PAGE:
LAWRENCE — In August 2011, Dionicio Paulino was 18 years old, had no criminal record and by many accounts was considered a good kid. He told police he carried a handgun because his friends said if he was going to hang out in Lawrence, he needed to have a weapon on him.
Now a 20-year-old father, Paulino yesterday avoided a first degree murder trial — and the possibility of life in prison without parole — by pleading guilty to the involuntary manslaughter of Gilmar Tobar, 19, who he shot in the head and killed on Aug. 27, 2011, after an incident at Newbury and Haverhill streets.
Tobar, who had last lived in California, had come to Lawrence early that morning to pick up his girlfriend at an after-hours party.
Paulino, formerly of 57 Oakland Ave., Methuen, also pleaded guilty to illegal possession of a firearm and assault and battery with a dangerous weapon in Lawrence Superior Court yesterday.
With tearful members of both the Paulino and Tobar families present, Judge Mary Ames sentenced Paulino to 19 to 20 years in state prison on the manslaughter charge, followed by another 4 to 5 years in state prison on the firearms conviction. Ames further sentenced Paulino to 10 years straight probation following his release from prison and ordered him to obtain his high school diploma or equivalency while he’s behind bars.
“If he doesn’t get a college degree while incarcerated, I’m going to come after him,” Daniel Solomon, Paulino’s defense attorney, noted with sarcasm during yesterday’s plea hearing.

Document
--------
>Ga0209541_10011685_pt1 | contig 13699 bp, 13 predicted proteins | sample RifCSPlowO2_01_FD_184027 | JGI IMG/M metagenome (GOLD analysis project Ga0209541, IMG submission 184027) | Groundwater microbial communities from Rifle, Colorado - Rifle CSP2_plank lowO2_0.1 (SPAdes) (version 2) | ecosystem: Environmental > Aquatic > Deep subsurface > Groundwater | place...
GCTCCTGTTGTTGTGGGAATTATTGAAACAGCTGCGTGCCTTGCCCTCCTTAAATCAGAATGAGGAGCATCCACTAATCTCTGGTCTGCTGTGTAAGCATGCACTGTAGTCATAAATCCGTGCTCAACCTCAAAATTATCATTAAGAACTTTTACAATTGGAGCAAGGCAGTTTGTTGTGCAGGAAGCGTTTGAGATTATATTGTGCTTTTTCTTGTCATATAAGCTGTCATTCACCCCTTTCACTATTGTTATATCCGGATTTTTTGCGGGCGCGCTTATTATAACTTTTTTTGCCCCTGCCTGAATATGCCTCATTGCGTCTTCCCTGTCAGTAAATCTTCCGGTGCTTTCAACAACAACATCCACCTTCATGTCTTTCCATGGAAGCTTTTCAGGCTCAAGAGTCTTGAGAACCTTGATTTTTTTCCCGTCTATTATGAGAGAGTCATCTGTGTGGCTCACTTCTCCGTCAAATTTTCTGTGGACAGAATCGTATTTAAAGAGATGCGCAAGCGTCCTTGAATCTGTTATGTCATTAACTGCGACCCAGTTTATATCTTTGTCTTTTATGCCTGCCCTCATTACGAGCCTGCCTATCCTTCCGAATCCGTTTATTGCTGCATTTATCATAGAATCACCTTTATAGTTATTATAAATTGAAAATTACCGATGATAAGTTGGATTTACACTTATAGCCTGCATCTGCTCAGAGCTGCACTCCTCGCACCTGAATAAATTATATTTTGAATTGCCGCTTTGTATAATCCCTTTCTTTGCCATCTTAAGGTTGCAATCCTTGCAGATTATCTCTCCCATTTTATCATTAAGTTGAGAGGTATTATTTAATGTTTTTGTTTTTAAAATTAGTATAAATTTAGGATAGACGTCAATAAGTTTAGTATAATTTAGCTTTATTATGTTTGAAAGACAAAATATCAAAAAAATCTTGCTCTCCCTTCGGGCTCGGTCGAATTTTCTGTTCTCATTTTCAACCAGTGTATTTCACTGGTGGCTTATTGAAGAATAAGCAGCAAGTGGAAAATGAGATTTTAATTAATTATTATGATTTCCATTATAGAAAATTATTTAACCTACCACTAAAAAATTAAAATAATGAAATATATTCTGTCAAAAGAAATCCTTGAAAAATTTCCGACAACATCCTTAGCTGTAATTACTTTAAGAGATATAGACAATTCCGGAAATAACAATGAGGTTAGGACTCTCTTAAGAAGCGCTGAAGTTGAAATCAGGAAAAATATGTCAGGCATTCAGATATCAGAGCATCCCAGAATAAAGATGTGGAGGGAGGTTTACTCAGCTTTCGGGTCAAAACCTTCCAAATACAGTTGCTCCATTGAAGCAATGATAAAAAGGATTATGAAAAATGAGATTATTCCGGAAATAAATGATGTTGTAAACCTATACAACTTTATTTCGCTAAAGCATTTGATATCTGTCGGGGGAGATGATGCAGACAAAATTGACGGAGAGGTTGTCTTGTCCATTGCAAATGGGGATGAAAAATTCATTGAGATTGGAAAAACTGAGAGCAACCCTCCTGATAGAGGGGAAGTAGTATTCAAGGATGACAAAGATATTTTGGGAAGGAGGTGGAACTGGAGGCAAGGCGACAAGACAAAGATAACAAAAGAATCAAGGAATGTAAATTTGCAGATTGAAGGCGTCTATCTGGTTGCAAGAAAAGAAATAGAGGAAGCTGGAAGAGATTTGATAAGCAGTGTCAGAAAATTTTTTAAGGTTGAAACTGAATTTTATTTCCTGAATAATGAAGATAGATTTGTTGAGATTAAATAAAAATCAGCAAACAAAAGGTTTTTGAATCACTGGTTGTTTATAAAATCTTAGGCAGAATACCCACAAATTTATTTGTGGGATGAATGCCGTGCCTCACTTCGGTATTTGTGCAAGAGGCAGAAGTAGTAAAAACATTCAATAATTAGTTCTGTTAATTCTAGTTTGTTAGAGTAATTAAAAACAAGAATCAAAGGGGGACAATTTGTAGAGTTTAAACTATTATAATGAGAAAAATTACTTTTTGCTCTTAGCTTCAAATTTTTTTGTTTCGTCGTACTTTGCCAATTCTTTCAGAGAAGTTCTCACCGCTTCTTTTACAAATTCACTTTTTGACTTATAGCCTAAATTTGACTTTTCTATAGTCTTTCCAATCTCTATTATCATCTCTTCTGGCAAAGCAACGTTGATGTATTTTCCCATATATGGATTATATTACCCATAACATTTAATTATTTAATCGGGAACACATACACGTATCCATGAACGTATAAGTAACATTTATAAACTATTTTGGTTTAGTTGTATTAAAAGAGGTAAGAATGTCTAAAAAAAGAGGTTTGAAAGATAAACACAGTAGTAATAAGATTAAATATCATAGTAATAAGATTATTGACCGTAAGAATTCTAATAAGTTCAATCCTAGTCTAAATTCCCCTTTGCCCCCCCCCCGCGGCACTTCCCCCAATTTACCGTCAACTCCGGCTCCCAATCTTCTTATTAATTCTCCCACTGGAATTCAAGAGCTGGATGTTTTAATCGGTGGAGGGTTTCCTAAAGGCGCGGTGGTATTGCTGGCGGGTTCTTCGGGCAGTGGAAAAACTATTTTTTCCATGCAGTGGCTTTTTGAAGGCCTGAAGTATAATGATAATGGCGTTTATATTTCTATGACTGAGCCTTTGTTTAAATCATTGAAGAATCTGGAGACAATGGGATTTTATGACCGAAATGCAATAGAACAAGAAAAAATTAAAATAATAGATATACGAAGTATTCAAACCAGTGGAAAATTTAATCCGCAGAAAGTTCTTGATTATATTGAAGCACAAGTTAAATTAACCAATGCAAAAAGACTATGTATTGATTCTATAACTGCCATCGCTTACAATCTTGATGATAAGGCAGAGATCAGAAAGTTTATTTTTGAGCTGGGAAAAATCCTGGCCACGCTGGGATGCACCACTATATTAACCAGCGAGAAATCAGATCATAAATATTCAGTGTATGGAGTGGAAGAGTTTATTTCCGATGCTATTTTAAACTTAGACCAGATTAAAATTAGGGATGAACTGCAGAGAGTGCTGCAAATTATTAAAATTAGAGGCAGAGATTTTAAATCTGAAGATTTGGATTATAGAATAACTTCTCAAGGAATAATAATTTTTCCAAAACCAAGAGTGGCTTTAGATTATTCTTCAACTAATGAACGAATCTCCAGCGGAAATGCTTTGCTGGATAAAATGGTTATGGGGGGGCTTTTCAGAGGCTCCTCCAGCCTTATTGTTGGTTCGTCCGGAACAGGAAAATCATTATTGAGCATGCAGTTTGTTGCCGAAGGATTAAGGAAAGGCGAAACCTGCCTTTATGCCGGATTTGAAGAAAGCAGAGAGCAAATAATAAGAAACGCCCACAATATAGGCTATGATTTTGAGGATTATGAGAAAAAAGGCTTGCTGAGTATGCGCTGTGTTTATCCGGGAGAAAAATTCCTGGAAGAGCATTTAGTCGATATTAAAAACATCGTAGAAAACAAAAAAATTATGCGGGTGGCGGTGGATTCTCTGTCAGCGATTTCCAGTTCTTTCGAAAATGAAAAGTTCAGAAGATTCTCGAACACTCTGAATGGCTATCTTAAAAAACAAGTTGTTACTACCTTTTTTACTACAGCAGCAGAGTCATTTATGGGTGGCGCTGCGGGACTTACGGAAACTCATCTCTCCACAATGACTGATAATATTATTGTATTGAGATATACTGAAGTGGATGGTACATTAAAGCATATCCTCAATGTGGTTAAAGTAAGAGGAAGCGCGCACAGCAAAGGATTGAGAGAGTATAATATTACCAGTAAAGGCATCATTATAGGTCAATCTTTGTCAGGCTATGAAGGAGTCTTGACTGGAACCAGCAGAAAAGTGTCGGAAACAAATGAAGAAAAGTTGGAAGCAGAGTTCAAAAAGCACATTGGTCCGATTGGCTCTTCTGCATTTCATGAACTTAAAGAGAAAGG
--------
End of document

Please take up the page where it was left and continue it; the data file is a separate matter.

Had the case gone to trial, prosecutors said they could have proven Paulino shot Tobar in the head, ultimately leading to his death, after the Aug. 27, 2011 incident. Tobar died of a single gunshot wound to the right portion of his head. “There was no exit wound,” said Prosecutor Greg Friedholm yesterday.
In an interview with detectives, Paulino said “he did not intend to hit the kid,” Friedholm said in court yesterday.
Paulino told police he was carrying a gun that morning in Lawrence because his friends told him he should have a weapon on him.
Paulino also pointed the gun at Tobar’s brother Jonathan that morning.
Jonathan Tobar and their uncle were both in court yesterday but declined to make a public victim impact statement. Friedholm said he’d spoken with Tobar’s mother, who lives in California, regarding the plea arrangement. While “there is no number or sentence that will bring their brother or son back,” Friedholm said Tobar’s family members “were happy with this resolution and asked the court to impose it.”
Paulino declined to address the court, but under questioning by Ames said he had a 2-year-old daughter and had completed his junior year at Methuen High School. He said he was never employed, even part-time, during his life.
Before she formally sentenced him, Ames noted the tragedy of the situation for both families. “This is a sad day for everyone here in the courthouse,” she noted. Tobar had gone to pick up his girlfriend that morning and was “purely an innocent victim.”
“The senselessness of this tragedy is heartbreaking,” Ames said.
Solomon asked Ames to allow Paulino to remain at Middleton Jail for another week, before starting his state prison sentence. Ames denied his request, however, and Paulino was taken to state prison yesterday.
Follow staff reporter Jill Harmacinski on Twitter under the screenname EagleTribJill.